Monday, December 21, 2009

Rolling Stone 500: (491) All the Young Dudes by Mott the Hoople [1972]

Everybody knows Mott the Hoople for their big hit, the title track from All the Young Dudes. But, you know, it's like, man, they made more than one song that just happened to be used in a popular movie. So based on that one song I was pretty excited to listen to Mott the Hoople's 1972 release. Expectations were almost impossibly high because "All the Young Dudes" is so good.

The story goes that the band wanted to break up, but David Bowie gave them "All the Young Dudes" and produced the album. And even though the song is and remains amazing, the rest of the album is top notch 1970's rock 'n' roll, a.k.a. classic rock. Much of it sounds like the Rolling Stones did during the same time period (also the last time the Stones would make listenable music).

And why not kick off a record with a nice little cover of a great Velvet Underground song? "Sweet Jane," while nice, seems a bit too low energy, especially the singing through the first half of the song. Still, their cover is pretty good.

Maybe I am a sucker for sound effects, but going from "Mamma's Little Jewel" into "All the Young Dudes" there is an awesome tape warping sound. The transition from the basic 70's rock sound into the lushness of "All the Young Dudes" would otherwise not work. And with that cool transition Mott the Hoople's perfect song takes up the next three-and-a-half minutes. Something about the organ (which always seems to make a song sound epic, for instance, Procol Harum's "A Whiter Shade of Pale" and The Beatles' "Let It Be") with it's "clean" sound placed under the distorted guitar makes a nice musical landscape for the passionate lead vocals. Not to mention the background singing "oooohhhh." All of it perfect.

The next few songs sound like the Rolling Stones (especially on "Jerkin' Crocus") of that time sounded like or what bands such as Grand Funk Railroad will sound like a couple of years after this release (on "Soft Ground"). Then the final two tracks end the album on a high note. I like Bad Company and know a bunch of their songs from my dad's music collection and classic rock radio. So when I heard this familiar guitar part I kept trying to put my finger on what it is. Then I recognized Bad Company's "Ready for Love." I learned Mott the Hoople guitarist Mick Ralphs wrote the song and later joined Bad Company. This version compares very favorably to Bad Company's hit.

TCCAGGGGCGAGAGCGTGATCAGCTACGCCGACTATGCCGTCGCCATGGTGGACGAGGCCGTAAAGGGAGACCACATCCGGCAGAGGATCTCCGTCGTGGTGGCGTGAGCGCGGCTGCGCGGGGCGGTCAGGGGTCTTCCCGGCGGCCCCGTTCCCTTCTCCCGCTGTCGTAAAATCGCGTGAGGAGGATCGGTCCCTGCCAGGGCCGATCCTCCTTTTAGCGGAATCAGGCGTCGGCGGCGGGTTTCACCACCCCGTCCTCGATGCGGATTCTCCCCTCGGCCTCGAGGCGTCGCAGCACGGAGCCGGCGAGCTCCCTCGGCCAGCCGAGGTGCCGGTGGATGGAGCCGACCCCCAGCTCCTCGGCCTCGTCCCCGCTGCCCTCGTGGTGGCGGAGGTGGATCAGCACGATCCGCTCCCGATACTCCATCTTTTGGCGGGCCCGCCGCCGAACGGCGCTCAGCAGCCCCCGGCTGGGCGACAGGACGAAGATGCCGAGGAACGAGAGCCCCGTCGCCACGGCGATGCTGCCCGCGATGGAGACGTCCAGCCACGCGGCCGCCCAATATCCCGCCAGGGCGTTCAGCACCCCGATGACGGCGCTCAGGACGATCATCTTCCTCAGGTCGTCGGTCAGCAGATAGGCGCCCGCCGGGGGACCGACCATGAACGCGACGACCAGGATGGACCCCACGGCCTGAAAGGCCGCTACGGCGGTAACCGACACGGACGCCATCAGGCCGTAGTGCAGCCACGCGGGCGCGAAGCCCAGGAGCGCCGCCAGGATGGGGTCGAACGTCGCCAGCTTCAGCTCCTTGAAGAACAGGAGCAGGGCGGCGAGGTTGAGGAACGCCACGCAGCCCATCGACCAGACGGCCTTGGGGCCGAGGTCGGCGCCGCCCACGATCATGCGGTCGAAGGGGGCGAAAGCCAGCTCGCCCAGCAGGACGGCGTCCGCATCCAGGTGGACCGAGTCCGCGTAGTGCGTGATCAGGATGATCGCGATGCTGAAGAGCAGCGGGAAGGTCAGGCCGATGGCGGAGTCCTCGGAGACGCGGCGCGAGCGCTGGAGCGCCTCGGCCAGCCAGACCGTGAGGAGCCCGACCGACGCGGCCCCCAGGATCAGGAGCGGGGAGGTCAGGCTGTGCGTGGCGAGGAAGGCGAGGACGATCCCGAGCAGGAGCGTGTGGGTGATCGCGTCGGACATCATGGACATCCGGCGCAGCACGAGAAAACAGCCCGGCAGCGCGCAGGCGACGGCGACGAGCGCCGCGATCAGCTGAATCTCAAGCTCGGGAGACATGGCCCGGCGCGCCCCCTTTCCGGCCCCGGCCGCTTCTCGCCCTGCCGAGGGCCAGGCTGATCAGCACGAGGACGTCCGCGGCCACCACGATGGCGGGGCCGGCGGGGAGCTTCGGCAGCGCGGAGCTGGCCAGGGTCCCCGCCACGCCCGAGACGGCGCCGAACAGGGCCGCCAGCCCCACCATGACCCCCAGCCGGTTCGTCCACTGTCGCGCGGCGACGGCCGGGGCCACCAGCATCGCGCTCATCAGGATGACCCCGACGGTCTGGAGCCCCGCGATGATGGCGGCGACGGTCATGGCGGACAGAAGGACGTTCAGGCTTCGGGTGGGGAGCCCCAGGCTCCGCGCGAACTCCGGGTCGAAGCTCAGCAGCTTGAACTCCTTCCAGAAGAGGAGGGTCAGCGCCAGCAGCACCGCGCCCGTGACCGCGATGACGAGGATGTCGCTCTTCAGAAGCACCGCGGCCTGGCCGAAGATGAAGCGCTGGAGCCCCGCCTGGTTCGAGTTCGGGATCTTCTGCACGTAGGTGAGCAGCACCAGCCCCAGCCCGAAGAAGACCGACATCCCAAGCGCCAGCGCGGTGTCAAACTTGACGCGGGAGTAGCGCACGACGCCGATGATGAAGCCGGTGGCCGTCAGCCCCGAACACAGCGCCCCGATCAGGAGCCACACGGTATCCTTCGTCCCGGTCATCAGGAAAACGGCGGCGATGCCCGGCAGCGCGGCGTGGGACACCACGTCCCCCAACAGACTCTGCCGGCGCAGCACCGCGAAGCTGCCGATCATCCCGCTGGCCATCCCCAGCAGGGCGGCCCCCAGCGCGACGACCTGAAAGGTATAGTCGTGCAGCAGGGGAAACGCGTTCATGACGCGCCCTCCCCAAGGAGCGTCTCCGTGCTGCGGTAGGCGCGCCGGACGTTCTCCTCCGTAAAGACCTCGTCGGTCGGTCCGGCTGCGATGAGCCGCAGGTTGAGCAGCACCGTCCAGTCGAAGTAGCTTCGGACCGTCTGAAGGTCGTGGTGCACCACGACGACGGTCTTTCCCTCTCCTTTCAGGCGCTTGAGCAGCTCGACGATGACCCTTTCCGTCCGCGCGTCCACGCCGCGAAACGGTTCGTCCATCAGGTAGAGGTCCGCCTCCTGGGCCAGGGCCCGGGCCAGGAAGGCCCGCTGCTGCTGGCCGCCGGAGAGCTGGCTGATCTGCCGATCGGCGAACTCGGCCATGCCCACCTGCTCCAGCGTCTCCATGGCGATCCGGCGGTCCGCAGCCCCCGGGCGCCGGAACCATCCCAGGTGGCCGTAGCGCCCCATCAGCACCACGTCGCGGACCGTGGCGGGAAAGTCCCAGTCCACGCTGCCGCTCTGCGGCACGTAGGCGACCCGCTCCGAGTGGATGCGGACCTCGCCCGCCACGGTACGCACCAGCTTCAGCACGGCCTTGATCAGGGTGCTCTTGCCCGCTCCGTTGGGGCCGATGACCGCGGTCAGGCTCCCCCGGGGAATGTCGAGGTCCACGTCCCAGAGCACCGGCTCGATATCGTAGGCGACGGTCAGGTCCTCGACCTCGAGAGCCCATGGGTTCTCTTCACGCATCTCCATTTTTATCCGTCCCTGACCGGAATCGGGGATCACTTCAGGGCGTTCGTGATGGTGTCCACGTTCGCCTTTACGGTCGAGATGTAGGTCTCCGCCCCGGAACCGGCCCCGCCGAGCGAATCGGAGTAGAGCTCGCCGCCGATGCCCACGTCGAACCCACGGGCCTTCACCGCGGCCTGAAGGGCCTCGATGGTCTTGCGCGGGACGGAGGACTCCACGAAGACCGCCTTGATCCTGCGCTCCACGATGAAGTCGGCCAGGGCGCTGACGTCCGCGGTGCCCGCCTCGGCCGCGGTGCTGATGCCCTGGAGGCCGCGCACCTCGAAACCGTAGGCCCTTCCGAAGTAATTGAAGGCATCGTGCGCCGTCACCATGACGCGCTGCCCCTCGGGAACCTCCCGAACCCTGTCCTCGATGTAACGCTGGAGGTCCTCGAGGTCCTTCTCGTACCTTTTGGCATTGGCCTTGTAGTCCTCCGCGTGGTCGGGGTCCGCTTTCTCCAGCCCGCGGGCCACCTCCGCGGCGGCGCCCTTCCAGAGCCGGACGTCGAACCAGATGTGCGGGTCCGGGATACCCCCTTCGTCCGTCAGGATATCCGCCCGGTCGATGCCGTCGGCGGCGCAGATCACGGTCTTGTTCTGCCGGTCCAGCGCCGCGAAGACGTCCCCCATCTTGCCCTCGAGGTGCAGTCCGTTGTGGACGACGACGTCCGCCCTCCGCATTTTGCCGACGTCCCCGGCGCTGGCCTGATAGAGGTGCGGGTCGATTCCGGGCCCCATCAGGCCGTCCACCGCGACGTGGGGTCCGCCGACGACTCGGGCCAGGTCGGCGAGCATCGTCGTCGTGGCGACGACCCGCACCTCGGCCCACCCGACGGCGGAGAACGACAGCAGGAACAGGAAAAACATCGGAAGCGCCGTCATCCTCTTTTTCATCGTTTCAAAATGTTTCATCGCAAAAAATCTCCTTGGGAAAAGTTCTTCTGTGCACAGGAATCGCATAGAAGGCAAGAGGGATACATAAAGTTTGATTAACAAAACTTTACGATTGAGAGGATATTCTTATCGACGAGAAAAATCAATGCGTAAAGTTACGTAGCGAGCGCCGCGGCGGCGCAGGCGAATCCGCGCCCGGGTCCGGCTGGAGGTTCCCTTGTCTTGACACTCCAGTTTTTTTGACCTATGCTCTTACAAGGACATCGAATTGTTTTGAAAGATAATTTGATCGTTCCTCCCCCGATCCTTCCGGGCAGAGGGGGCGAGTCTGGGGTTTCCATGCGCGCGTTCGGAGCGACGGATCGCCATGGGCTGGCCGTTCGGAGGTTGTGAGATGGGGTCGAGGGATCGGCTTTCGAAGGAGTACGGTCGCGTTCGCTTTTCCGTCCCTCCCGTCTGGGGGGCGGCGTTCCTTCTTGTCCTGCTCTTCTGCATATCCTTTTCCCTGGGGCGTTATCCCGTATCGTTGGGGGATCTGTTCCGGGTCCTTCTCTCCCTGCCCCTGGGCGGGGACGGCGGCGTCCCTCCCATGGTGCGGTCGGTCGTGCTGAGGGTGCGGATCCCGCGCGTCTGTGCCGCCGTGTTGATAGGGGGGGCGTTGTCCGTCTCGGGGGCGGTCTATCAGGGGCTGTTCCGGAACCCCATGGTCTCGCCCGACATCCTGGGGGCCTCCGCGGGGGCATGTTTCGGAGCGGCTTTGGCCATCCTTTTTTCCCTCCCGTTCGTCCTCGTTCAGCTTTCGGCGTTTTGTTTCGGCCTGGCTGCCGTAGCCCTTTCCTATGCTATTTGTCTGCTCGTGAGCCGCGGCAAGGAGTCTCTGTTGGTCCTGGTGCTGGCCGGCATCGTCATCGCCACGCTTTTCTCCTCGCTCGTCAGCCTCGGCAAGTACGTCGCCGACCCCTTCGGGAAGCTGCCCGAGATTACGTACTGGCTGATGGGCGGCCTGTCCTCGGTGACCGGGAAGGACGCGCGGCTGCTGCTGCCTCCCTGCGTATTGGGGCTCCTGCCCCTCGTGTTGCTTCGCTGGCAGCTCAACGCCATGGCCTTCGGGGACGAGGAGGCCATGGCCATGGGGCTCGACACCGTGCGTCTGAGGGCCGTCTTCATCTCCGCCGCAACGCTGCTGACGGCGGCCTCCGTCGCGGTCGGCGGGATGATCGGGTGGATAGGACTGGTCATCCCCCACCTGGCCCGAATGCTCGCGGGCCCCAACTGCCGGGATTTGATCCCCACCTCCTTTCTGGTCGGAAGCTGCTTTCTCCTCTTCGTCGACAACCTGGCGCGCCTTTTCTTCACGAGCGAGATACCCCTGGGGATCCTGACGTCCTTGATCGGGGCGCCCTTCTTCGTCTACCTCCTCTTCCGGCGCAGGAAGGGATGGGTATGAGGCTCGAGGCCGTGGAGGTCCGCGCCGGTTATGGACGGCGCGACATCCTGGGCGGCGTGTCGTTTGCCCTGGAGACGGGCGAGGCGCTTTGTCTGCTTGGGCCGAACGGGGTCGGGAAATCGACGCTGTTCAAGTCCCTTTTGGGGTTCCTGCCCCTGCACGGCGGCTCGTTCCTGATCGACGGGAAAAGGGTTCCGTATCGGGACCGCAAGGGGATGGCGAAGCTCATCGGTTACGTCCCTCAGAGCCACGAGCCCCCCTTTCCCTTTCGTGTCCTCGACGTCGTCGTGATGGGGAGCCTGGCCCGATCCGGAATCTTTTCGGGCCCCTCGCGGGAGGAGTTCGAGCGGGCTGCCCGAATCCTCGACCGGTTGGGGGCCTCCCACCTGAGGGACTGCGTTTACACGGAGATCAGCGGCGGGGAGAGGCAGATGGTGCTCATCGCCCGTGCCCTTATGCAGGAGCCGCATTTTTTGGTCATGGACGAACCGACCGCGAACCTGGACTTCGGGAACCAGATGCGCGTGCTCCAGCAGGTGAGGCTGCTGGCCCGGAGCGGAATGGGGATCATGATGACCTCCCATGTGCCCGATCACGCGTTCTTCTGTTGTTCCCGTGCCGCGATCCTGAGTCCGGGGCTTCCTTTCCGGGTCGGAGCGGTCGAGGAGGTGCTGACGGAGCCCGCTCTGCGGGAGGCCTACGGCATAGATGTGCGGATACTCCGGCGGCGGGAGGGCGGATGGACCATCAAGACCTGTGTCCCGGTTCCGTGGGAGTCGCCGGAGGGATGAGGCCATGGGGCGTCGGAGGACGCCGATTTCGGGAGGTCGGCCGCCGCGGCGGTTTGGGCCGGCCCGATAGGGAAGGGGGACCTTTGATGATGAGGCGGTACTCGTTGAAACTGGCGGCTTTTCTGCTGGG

And finally, "Sea Diver" ends the record in beautiful fashion. It builds from a simple singer/piano arrangement to one that includes strings, horns and drums. The song crescendos and decrescendos throughout while rests allow both the band and listener to take a breath before the music picks up again. Imagine the Beatles' "The Long and Winding Road" with a much better arrangement and that is what you get to conclude the album. Again, beautiful, simply beautiful.

Unfortunately, the two best songs happen to be the two shortest ones. Overall this has been the most consistent record on the list so far. None of the songs are bad or have major flaws. "Sea Diver" and "All the Young Dudes" I could listen to over and over forever and not get bored. The others, however, I need to be in the mood for. That is the same with most music though; it is not a knock.

All the Young Dudes


Sea Diver


Ready for Love


Best songs: "All the Young Dudes," "Sea Diver" and "Ready for Love"
Filler: None (worst song though it isn't that bad: "Momma's Little Jewel")
Verdict: 3.9 out of 4 (officially a four on Rate Your Music)
Next up: Entertainment! by Gang of Four (Rate Your Music predicts I'll give it a 4.45)



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